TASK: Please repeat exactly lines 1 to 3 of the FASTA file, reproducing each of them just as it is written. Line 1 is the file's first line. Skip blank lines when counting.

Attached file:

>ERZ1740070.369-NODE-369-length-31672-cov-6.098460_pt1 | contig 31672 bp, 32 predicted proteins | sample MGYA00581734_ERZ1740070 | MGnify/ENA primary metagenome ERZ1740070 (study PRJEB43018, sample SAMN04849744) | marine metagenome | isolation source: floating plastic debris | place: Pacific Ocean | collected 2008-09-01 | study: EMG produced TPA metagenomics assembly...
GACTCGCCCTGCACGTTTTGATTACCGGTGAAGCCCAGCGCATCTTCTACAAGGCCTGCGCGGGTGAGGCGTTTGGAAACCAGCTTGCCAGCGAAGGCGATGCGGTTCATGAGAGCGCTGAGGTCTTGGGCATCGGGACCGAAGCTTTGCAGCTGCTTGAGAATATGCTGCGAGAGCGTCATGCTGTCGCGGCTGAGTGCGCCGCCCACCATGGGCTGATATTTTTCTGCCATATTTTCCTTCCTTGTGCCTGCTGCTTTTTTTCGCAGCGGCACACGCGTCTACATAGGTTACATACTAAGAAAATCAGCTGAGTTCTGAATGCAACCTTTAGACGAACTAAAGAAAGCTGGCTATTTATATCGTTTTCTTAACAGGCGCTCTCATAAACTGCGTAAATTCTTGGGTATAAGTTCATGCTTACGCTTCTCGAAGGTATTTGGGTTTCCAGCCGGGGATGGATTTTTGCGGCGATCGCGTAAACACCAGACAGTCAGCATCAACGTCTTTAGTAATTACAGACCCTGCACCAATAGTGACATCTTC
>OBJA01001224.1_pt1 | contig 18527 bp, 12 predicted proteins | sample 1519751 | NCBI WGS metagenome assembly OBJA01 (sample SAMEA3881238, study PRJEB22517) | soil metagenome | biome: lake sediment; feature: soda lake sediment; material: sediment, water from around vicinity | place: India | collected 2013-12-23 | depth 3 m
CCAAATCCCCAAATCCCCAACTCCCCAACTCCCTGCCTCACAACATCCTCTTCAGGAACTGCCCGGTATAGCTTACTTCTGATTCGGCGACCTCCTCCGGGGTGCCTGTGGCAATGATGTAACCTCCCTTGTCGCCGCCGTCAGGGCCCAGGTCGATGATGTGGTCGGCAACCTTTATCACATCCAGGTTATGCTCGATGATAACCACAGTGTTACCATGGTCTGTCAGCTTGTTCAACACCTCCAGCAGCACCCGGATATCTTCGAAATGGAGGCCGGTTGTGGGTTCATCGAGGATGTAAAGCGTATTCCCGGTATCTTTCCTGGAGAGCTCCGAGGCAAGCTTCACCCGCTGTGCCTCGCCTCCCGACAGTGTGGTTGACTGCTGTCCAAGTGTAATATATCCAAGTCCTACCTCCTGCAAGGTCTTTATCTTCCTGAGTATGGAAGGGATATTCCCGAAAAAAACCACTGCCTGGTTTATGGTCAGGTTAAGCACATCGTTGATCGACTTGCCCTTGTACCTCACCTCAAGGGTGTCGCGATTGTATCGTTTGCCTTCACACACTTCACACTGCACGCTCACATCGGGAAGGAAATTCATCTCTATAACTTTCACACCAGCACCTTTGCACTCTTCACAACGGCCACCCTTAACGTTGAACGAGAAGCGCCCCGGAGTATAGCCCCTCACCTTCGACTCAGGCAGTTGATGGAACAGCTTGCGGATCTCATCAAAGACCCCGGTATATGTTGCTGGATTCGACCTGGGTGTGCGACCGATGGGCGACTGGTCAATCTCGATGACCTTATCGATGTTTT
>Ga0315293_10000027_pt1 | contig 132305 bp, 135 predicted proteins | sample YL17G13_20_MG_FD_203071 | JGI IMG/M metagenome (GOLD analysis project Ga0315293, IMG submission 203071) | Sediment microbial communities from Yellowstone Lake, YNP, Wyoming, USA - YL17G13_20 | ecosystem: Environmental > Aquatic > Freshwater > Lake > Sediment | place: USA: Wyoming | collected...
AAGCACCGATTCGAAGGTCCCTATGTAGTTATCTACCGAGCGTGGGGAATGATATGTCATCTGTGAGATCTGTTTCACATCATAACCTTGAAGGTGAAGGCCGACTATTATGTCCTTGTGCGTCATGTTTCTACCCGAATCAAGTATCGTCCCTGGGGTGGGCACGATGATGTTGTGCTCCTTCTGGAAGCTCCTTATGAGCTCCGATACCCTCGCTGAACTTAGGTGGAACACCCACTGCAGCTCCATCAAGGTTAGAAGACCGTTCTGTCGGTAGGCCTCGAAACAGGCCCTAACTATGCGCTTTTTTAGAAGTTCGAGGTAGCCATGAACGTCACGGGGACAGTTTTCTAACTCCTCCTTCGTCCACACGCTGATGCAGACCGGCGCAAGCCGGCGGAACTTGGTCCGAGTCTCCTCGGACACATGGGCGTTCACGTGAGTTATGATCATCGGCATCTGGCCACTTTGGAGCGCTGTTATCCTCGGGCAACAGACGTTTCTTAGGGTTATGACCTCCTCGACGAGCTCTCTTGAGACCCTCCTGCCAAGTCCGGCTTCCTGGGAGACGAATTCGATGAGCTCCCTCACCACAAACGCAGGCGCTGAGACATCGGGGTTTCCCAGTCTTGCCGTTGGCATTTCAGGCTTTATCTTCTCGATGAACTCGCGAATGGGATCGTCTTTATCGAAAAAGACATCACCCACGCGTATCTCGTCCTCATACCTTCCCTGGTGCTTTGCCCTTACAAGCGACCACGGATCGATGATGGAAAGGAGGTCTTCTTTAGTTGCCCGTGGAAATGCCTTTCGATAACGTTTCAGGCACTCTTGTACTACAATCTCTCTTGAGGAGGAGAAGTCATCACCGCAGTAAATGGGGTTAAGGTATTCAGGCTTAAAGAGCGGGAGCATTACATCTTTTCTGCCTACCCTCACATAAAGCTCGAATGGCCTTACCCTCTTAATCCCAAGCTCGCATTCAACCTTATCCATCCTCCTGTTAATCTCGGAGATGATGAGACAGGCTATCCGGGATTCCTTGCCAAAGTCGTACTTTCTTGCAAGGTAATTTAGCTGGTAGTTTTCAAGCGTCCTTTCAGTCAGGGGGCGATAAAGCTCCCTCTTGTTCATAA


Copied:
>ERZ1740070.369-NODE-369-length-31672-cov-6.098460_pt1 | contig 31672 bp, 32 predicted proteins | sample MGYA00581734_ERZ1740070 | MGnify/ENA primary metagenome ERZ1740070 (study PRJEB43018, sample SAMN04849744) | marine metagenome | isolation source: floating plastic debris | place: Pacific Ocean | collected 2008-09-01 | study: EMG produced TPA metagenomics assembly...
GACTCGCCCTGCACGTTTTGATTACCGGTGAAGCCCAGCGCATCTTCTACAAGGCCTGCGCGGGTGAGGCGTTTGGAAACCAGCTTGCCAGCGAAGGCGATGCGGTTCATGAGAGCGCTGAGGTCTTGGGCATCGGGACCGAAGCTTTGCAGCTGCTTGAGAATATGCTGCGAGAGCGTCATGCTGTCGCGGCTGAGTGCGCCGCCCACCATGGGCTGATATTTTTCTGCCATATTTTCCTTCCTTGTGCCTGCTGCTTTTTTTCGCAGCGGCACACGCGTCTACATAGGTTACATACTAAGAAAATCAGCTGAGTTCTGAATGCAACCTTTAGACGAACTAAAGAAAGCTGGCTATTTATATCGTTTTCTTAACAGGCGCTCTCATAAACTGCGTAAATTCTTGGGTATAAGTTCATGCTTACGCTTCTCGAAGGTATTTGGGTTTCCAGCCGGGGATGGATTTTTGCGGCGATCGCGTAAACACCAGACAGTCAGCATCAACGTCTTTAGTAATTACAGACCCTGCACCAATAGTGACATCTTC
>OBJA01001224.1_pt1 | contig 18527 bp, 12 predicted proteins | sample 1519751 | NCBI WGS metagenome assembly OBJA01 (sample SAMEA3881238, study PRJEB22517) | soil metagenome | biome: lake sediment; feature: soda lake sediment; material: sediment, water from around vicinity | place: India | collected 2013-12-23 | depth 3 m